Shock wave treatment is believed to improve bone healing after fracture. The purpose of this study was to evaluate the effect of shock wave treatment on bone mass and bone strength after fracture of the femur in a rabbit model. A standardized closed fracture of the right femur was created with a three-point bending method in 24 New Zealand white rabbits. Animals were randomly divided into three groups: (1) control (no shock wave treatment), (2) low-energy (shock wave treatment at 0.18 mJ/mm2 energy flux density with 2000 impulses), and (3) high-energy (shock wave treatment at 0.47 mJ/mm2 energy flux density with 4000 impulses). Bone mass (bone mineral density (BMD), callus formation, ash and calcium contents) and bone strength (peak load, peak stress and modulus of elasticity) were assessed at 12 and 24 weeks after shock wave treatment. While the BMD values of the high-energy group were significantly higher than the control group (P = 0.021), the BMD values between the low-energy and control groups were not statistically significant (P = 0.358). The high-energy group showed significantly more callus formation (P < 0.001), higher ash content (P < 0.001) and calcium content (P = 0.003) than the control and low-energy groups. With regard to bone strength, the high-energy group showed significantly higher peak load (P = 0.012), peak stress (P = 0.015) and modulus of elasticity (P = 0.011) than the low-energy and control groups. Overall, the effect of shock wave treatment on bone mass and bone strength appears to be dose dependent in acute fracture healing in rabbits.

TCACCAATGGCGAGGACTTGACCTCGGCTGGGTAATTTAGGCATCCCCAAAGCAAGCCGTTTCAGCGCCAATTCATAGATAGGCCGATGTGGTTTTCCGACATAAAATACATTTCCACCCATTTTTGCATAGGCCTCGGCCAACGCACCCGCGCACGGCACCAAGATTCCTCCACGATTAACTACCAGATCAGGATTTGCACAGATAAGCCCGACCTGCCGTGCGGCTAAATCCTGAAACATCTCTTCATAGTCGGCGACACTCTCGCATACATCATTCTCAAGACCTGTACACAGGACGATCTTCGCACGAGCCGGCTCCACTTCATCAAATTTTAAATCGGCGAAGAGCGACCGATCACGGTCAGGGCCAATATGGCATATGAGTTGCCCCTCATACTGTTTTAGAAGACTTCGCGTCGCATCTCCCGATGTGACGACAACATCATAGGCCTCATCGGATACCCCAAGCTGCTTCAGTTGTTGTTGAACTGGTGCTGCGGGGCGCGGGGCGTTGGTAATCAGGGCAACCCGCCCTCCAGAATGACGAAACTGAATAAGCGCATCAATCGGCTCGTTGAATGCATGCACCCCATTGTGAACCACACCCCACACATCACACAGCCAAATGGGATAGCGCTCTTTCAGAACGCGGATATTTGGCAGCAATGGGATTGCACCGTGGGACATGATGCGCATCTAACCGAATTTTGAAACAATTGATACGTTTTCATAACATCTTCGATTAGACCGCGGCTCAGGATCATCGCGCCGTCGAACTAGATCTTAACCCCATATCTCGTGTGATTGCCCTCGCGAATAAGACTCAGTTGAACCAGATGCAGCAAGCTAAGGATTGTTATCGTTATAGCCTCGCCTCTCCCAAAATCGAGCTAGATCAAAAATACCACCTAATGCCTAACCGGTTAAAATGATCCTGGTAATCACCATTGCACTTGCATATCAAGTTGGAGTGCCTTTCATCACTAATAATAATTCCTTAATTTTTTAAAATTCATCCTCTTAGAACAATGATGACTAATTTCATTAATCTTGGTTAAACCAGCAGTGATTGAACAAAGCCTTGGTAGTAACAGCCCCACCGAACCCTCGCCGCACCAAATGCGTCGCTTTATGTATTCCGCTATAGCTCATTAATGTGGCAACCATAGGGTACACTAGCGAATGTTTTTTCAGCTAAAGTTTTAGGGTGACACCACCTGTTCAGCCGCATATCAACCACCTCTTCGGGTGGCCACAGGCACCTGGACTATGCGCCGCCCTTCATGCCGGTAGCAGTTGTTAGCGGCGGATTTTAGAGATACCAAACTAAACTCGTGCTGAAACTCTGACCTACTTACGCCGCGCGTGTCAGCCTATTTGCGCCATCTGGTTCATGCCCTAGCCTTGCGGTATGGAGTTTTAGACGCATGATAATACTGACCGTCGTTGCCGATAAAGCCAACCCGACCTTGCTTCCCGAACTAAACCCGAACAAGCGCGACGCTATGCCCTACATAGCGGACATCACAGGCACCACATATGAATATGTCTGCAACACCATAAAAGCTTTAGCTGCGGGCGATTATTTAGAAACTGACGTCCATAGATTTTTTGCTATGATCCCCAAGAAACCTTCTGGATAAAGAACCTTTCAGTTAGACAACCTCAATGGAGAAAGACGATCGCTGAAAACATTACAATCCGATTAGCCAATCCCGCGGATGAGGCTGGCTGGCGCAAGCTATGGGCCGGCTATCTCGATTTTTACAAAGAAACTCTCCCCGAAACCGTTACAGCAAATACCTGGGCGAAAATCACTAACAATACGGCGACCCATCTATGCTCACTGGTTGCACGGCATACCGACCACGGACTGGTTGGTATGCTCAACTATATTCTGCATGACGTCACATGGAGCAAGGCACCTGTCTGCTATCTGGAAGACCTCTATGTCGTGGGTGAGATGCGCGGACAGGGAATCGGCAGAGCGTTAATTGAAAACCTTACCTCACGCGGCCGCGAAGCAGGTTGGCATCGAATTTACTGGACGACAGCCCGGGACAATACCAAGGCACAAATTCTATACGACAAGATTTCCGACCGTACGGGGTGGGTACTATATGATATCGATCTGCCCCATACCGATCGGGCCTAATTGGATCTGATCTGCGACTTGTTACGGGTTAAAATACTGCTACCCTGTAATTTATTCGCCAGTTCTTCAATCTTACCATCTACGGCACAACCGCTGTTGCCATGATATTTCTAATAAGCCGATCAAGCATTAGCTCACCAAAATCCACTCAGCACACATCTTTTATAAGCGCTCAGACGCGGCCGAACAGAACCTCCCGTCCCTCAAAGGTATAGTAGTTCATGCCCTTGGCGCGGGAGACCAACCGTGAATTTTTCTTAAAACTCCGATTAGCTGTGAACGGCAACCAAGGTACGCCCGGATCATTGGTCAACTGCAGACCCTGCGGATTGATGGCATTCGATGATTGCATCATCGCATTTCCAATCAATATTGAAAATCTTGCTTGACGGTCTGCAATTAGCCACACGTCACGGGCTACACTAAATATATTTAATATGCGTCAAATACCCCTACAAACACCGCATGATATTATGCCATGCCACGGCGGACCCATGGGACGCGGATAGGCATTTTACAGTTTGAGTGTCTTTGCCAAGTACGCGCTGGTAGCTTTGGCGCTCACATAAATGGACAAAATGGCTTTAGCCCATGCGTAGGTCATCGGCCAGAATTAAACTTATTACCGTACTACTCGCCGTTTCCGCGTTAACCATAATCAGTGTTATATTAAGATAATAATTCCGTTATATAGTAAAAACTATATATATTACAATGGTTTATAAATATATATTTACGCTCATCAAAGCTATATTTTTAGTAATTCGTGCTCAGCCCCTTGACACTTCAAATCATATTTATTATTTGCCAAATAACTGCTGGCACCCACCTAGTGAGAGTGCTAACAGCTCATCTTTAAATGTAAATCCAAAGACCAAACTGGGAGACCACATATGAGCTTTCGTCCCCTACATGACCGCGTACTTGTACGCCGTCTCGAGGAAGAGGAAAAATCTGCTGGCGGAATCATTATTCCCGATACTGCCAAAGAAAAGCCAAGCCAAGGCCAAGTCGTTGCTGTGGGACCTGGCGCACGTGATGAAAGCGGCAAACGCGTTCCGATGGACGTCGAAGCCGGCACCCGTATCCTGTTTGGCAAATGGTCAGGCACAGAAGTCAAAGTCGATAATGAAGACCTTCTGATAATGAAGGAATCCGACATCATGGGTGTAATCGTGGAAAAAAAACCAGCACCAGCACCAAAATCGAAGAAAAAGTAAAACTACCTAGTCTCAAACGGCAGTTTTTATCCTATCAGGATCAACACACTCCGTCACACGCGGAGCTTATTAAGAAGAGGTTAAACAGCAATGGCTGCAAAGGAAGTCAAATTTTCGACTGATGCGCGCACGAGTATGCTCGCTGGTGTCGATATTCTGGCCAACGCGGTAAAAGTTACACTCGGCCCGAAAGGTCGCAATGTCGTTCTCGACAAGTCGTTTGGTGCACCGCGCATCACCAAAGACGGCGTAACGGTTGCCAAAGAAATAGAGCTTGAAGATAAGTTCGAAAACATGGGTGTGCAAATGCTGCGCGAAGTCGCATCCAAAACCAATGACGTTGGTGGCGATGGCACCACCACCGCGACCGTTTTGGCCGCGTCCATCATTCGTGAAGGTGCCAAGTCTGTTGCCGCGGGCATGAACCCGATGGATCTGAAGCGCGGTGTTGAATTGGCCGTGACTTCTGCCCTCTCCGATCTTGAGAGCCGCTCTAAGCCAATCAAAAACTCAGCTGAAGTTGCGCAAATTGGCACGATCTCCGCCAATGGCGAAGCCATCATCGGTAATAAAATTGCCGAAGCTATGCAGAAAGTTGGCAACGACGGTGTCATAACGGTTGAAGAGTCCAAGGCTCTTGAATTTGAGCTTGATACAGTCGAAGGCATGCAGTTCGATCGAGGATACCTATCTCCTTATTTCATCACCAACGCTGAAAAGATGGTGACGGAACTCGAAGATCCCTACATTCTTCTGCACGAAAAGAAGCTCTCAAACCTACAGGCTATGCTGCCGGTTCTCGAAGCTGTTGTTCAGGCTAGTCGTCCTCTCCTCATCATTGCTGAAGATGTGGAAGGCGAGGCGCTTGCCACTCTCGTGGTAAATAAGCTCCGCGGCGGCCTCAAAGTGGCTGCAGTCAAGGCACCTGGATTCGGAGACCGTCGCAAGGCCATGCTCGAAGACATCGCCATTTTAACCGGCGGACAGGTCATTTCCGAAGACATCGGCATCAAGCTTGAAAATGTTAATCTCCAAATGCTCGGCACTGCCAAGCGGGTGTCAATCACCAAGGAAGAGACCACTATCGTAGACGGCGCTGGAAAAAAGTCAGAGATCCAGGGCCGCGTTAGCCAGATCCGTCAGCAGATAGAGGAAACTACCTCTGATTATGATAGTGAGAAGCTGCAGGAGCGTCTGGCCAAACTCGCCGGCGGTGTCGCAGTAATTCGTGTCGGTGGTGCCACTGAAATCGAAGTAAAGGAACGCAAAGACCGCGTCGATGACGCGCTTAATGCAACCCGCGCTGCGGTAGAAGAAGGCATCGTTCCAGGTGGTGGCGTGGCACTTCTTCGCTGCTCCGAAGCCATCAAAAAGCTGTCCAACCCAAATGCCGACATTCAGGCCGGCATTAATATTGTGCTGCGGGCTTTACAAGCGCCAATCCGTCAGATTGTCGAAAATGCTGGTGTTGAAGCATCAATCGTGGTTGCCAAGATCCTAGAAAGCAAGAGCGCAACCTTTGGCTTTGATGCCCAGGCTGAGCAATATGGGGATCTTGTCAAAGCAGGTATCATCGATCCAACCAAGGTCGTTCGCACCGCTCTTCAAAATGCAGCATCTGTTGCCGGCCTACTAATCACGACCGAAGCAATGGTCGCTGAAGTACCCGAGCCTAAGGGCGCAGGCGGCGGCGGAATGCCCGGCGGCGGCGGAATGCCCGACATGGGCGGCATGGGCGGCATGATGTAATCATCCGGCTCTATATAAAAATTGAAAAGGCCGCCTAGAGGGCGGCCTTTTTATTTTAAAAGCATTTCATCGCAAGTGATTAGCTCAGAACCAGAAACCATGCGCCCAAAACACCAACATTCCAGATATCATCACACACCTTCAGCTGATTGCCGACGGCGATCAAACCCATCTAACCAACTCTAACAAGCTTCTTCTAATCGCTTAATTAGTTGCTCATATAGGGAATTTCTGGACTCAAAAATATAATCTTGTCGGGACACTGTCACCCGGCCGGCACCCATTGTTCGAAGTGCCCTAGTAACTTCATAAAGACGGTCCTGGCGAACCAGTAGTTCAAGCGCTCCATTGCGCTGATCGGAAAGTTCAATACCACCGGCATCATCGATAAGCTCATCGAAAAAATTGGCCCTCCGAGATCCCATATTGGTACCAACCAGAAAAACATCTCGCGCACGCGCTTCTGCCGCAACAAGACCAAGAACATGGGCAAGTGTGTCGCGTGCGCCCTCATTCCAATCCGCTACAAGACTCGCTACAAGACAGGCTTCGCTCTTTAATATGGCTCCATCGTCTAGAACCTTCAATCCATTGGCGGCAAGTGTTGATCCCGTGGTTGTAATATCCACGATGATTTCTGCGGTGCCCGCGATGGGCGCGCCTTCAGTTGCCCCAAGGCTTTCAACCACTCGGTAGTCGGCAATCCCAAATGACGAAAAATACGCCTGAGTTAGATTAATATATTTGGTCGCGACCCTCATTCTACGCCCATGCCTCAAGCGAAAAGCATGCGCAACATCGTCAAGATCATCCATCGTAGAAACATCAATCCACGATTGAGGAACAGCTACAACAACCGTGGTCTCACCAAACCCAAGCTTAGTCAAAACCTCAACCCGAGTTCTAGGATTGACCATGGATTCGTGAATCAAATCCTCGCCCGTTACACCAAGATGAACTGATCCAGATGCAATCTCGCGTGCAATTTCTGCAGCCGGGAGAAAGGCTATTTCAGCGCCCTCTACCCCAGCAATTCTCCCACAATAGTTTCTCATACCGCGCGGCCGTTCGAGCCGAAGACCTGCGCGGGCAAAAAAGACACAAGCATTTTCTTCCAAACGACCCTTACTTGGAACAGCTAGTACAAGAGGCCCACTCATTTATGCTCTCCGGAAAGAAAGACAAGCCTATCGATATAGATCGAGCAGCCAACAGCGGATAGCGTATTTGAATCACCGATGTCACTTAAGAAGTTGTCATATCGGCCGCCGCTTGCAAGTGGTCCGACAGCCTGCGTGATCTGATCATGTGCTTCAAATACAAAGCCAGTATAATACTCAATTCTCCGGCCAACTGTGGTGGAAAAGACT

ASJC Scopus subject areas